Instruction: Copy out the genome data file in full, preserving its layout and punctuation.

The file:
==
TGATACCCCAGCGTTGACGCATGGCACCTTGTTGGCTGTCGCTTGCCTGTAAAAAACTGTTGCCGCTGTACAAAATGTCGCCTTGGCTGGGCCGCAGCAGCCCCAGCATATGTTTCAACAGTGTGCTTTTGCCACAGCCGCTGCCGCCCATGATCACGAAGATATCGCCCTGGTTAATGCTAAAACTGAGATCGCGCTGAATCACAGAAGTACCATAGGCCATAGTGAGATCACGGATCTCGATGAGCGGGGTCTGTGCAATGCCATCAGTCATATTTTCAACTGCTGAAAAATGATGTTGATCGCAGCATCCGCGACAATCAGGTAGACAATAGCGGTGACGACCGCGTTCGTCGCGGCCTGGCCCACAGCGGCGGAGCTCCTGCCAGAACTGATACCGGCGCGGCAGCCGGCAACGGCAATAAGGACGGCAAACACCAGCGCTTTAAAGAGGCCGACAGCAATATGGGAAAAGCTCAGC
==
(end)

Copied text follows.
TGATACCCCAGCGTTGACGCATGGCACCTTGTTGGCTGTCGCTTGCCTGTAAAAAACTGTTGCCGCTGTACAAAATGTCGCCTTGGCTGGGCCGCAGCAGCCCCAGCATATGTTTCAACAGTGTGCTTTTGCCACAGCCGCTGCCGCCCATGATCACGAAGATATCGCCCTGGTTAATGCTAAAACTGAGATCGCGCTGAATCACAGAAGTACCATAGGCCATAGTGAGATCACGGATCTCGATGAGCGGGGTCTGTGCAATGCCATCAGTCATATTTTCAACTGCTGAAAAATGATGTTGATCGCAGCATCCGCGACAATCAGGTAGACAATAGCGGTGACGACCGCGTTCGTCGCGGCCTGGCCCACAGCGGCGGAGCTCCTGCCAGAACTGATACCGGCGCGGCAGCCGGCAACGGCAATAAGGACGGCAAACACCAGCGCTTTAAAGAGGCCGACAGCAATATGGGAAAAGCTCAGC